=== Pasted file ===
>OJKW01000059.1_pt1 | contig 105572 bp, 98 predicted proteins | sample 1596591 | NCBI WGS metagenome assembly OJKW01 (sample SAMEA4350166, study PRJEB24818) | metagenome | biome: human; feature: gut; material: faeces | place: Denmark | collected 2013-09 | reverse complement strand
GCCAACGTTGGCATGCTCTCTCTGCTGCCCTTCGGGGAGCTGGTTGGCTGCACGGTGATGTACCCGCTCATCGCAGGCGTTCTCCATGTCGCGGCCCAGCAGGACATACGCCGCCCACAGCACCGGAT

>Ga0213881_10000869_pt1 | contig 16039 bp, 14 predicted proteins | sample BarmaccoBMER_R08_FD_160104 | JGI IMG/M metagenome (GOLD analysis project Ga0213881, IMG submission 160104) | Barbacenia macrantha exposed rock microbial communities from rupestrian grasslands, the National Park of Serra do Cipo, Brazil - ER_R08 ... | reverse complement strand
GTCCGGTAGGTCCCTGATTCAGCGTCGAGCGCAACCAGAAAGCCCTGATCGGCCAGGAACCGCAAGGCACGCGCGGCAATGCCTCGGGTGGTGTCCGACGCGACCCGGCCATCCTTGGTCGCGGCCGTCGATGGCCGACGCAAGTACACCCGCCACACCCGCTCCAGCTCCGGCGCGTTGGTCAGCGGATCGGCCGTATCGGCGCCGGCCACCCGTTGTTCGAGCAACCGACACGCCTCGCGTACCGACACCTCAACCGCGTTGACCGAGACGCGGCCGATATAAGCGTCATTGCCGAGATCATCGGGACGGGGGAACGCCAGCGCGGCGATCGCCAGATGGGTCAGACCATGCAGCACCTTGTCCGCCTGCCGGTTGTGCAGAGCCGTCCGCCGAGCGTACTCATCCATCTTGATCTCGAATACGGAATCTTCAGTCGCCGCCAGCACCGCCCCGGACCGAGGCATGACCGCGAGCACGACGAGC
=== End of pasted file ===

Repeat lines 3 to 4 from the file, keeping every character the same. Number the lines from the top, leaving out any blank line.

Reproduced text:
>Ga0213881_10000869_pt1 | contig 16039 bp, 14 predicted proteins | sample BarmaccoBMER_R08_FD_160104 | JGI IMG/M metagenome (GOLD analysis project Ga0213881, IMG submission 160104) | Barbacenia macrantha exposed rock microbial communities from rupestrian grasslands, the National Park of Serra do Cipo, Brazil - ER_R08 ... | reverse complement strand
GTCCGGTAGGTCCCTGATTCAGCGTCGAGCGCAACCAGAAAGCCCTGATCGGCCAGGAACCGCAAGGCACGCGCGGCAATGCCTCGGGTGGTGTCCGACGCGACCCGGCCATCCTTGGTCGCGGCCGTCGATGGCCGACGCAAGTACACCCGCCACACCCGCTCCAGCTCCGGCGCGTTGGTCAGCGGATCGGCCGTATCGGCGCCGGCCACCCGTTGTTCGAGCAACCGACACGCCTCGCGTACCGACACCTCAACCGCGTTGACCGAGACGCGGCCGATATAAGCGTCATTGCCGAGATCATCGGGACGGGGGAACGCCAGCGCGGCGATCGCCAGATGGGTCAGACCATGCAGCACCTTGTCCGCCTGCCGGTTGTGCAGAGCCGTCCGCCGAGCGTACTCATCCATCTTGATCTCGAATACGGAATCTTCAGTCGCCGCCAGCACCGCCCCGGACCGAGGCATGACCGCGAGCACGACGAGC